King Edward I

Standard Name: Edward I, King


Connections Sort descending Author name Excerpt
Literary Setting Mary Martha Sherwood
Set in the reign of Edward I and having for religion a sort of modification of Popery, and nothing more or less,
Sherwood, Mary Martha, and Henry Sherwood. The Life of Mrs. Sherwood. Editor Kelly, Sophia, Darton.
the novel opens on an age-old feud between the two families of...
Residence Elizabeth Smith
Even before the Smith family lost their money they were far less rooted than most people of the gentry class. In 1782 they moved from the family home at Burnhall or Burn Hall near Durham...
Textual Features Margaret Holford
The main poem (in five cantos) begins by turning aside from the Greek Muses associated with softness, pleasure, and love (Wake not for me, ye Maids of Helicon!), and invoking instead the Dark...
Textual Features Anna Maria Mackenzie
Her dedication to the Princess of Wales mentions, in capitals, the late HAPPY EVENT of her marriage (ill-starred, as it turned out) to the future George IV , which had taken place earlier in the...
Textual Features Adelaide O'Keeffe
The narrator for most of the story is Alfred Gaveston, son of the actual Piers Gaveston who is notorious in history as the favourite of Edward II . (Piers Gaveston in fact had one or...
Textual Production Jean Plaidy
In this extremely well-populated series, this first Plantagenet led a long procession. Its followers were two novels in 1977, The Revolt of the Eaglets, and The Heart of the Lion (about Richard Coeur de Lion
Theme or Topic Treated in Text Jane Brereton
JB 's true attitude to her own poetic vocation is hard to fathom. In An Expostulatory Epistle to Sir Richard Steele upon the Death of Mr. Addison she calls herself the meanest of the tuneful...


1270: Eleanor of Castile followed her husband,...

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Eleanor of Castile followed her husband, the future Edward I of England, on crusade.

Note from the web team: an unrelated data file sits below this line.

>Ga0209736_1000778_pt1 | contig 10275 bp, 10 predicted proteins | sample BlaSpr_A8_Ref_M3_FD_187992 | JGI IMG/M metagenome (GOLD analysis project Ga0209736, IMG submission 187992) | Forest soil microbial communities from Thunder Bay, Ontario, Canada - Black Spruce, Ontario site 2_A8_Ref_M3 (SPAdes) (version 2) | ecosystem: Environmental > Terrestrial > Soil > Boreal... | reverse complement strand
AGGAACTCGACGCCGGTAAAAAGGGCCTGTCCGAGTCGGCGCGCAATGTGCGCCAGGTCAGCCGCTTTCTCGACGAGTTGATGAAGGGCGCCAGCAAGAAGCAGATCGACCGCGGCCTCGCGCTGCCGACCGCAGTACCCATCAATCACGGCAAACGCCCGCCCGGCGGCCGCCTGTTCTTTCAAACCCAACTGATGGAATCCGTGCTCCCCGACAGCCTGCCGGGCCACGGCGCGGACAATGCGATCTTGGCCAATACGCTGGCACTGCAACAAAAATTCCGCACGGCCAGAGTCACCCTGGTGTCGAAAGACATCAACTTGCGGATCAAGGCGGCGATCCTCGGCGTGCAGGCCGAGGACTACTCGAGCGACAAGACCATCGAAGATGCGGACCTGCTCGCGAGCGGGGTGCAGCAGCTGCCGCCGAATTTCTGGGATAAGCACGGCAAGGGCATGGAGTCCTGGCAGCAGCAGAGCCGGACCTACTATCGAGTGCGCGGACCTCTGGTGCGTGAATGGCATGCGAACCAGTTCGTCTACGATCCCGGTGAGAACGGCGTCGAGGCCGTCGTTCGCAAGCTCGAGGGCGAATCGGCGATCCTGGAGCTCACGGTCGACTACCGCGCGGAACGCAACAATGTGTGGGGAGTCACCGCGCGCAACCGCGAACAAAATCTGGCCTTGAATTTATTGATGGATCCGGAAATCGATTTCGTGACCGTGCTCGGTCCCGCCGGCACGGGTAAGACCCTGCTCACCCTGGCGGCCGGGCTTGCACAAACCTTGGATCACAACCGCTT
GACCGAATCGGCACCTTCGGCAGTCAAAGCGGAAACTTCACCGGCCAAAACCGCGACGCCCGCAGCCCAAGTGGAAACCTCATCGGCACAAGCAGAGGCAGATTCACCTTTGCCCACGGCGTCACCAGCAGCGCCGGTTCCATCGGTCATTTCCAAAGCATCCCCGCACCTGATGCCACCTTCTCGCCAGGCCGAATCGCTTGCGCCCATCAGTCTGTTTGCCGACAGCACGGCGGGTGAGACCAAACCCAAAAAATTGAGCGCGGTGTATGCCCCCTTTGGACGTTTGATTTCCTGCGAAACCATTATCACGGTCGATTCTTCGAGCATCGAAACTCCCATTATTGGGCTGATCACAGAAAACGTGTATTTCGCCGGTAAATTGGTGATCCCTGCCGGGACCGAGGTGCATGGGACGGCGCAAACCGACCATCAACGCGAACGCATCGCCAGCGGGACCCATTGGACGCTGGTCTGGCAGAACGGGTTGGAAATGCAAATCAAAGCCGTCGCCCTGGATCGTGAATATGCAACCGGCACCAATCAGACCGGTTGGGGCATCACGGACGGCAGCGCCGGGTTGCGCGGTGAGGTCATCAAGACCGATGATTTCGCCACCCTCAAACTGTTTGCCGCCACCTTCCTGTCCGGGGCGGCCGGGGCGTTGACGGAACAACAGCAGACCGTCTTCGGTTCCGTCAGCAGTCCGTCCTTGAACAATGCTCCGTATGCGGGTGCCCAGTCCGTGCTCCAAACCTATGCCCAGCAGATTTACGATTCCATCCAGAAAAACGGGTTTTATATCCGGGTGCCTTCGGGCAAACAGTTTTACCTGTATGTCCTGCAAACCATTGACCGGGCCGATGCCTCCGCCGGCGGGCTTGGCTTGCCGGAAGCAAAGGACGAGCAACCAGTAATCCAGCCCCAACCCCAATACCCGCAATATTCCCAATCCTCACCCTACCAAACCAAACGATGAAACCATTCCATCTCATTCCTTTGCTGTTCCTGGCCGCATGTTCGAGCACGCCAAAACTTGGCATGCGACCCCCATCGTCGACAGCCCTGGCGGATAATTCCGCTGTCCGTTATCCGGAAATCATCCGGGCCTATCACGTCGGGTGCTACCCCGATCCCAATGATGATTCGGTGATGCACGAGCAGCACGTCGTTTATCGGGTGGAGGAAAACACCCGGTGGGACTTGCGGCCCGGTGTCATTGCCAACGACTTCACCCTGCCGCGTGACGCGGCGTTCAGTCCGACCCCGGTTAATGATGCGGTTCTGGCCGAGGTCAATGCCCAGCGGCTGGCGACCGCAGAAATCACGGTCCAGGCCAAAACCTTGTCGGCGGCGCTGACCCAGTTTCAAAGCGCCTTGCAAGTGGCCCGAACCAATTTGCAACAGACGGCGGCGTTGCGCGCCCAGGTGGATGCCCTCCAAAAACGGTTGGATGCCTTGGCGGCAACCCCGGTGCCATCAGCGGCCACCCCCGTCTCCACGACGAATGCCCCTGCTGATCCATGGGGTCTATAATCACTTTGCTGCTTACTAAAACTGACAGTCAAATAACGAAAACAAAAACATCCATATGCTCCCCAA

Late 1272: Edward I heard of his succession to the English...

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Late 1272

Edward I heard of his succession to the English throne (on the death of Henry III on 16 November) while travelling home from the final crusade.

11 December 1282: The victory of Edward I over Llywelyn ap...

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11 December 1282

The victory of Edward I over Llywelyn ap Gruffudd , and Llywelyn's death on this day, brought Wales under English rule in what today would be called a colonial situation.

1290: King Edward I expelled all remaining Jews...

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King Edward I expelled all remaining Jews from England. According to Michelene Wandor 's The Music of the Prophets, they were to be gone by All Saints' Day, November the first.

1296: Edward I signalled the presumed success of...

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Edward I signalled the presumed success of his invasion and subjugation of Scotland (of which he claimed feudal overlordship) by removing to Westminster Abbey the Stone of Scone, which was linked to the crowning...

22 July 1298: The English-Welsh army of Edward I, having...

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22 July 1298

The English-Welsh army of Edward I , having been lured dangerously deep into an already devastated Scottish countryside offering no sustenance, attacked the Scots under William Wallace at Falkirk.

11 September 1298: William Wallace, fighter for the independence...

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11 September 1298

William Wallace , fighter for the independence from England of Scotland (invaded in 1296 by Edward I ), won the victory of Stirling Bridge on the edge of Stirling, the narrow wooden structure giving...

7 July 1307: Edward I died, and on the 20th of July his...

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7 July 1307

Edward I died, and on the 20th of July his son and heir received the homage of the English magnates as King Edward II .
Matthew, Henry Colin Gray et al., editors. Oxford Dictionary of National Biography.

23-24 June 1314: The English attempt to conquer Scotland was...

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23-24 June 1314

The English attempt to conquer Scotland was fought off by Scottish forces under Robert Bruce at the Battle of Bannockburn near Stirling.

Christmas Day 1950: Four Scottish Nationalist students removed...

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Christmas Day 1950

Four Scottish Nationalist students removed from Westminster Abbey in London the Stone of Scone, on which Scottish kings had been crowned until Edward I seized it in 1296.


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